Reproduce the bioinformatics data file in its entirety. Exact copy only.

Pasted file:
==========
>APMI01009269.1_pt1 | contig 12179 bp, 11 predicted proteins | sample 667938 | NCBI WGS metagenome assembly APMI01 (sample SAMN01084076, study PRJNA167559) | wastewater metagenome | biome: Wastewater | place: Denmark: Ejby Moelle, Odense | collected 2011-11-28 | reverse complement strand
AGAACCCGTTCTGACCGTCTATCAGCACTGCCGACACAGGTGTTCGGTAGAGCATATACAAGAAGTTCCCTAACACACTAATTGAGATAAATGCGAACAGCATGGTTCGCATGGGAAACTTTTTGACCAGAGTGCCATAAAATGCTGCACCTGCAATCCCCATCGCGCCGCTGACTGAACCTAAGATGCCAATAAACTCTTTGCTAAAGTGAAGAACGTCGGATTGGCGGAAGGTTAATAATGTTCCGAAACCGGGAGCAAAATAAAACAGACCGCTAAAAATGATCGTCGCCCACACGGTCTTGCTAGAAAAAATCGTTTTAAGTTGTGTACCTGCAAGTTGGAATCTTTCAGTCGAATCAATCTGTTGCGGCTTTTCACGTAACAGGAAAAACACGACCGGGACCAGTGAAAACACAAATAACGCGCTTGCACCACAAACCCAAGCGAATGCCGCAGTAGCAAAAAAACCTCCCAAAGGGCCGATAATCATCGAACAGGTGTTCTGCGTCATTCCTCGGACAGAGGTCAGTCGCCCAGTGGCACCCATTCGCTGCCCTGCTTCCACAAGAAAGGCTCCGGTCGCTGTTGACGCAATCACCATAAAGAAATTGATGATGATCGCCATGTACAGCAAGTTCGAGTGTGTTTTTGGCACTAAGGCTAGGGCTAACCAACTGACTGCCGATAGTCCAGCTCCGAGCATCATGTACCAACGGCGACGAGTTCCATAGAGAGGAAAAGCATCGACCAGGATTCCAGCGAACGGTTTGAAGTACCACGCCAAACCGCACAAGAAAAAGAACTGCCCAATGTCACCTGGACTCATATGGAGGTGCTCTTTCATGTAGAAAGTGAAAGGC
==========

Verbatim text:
>APMI01009269.1_pt1 | contig 12179 bp, 11 predicted proteins | sample 667938 | NCBI WGS metagenome assembly APMI01 (sample SAMN01084076, study PRJNA167559) | wastewater metagenome | biome: Wastewater | place: Denmark: Ejby Moelle, Odense | collected 2011-11-28 | reverse complement strand
AGAACCCGTTCTGACCGTCTATCAGCACTGCCGACACAGGTGTTCGGTAGAGCATATACAAGAAGTTCCCTAACACACTAATTGAGATAAATGCGAACAGCATGGTTCGCATGGGAAACTTTTTGACCAGAGTGCCATAAAATGCTGCACCTGCAATCCCCATCGCGCCGCTGACTGAACCTAAGATGCCAATAAACTCTTTGCTAAAGTGAAGAACGTCGGATTGGCGGAAGGTTAATAATGTTCCGAAACCGGGAGCAAAATAAAACAGACCGCTAAAAATGATCGTCGCCCACACGGTCTTGCTAGAAAAAATCGTTTTAAGTTGTGTACCTGCAAGTTGGAATCTTTCAGTCGAATCAATCTGTTGCGGCTTTTCACGTAACAGGAAAAACACGACCGGGACCAGTGAAAACACAAATAACGCGCTTGCACCACAAACCCAAGCGAATGCCGCAGTAGCAAAAAAACCTCCCAAAGGGCCGATAATCATCGAACAGGTGTTCTGCGTCATTCCTCGGACAGAGGTCAGTCGCCCAGTGGCACCCATTCGCTGCCCTGCTTCCACAAGAAAGGCTCCGGTCGCTGTTGACGCAATCACCATAAAGAAATTGATGATGATCGCCATGTACAGCAAGTTCGAGTGTGTTTTTGGCACTAAGGCTAGGGCTAACCAACTGACTGCCGATAGTCCAGCTCCGAGCATCATGTACCAACGGCGACGAGTTCCATAGAGAGGAAAAGCATCGACCAGGATTCCAGCGAACGGTTTGAAGTACCACGCCAAACCGCACAAGAAAAAGAACTGCCCAATGTCACCTGGACTCATATGGAGGTGCTCTTTCATGTAGAAAGTGAAAGGC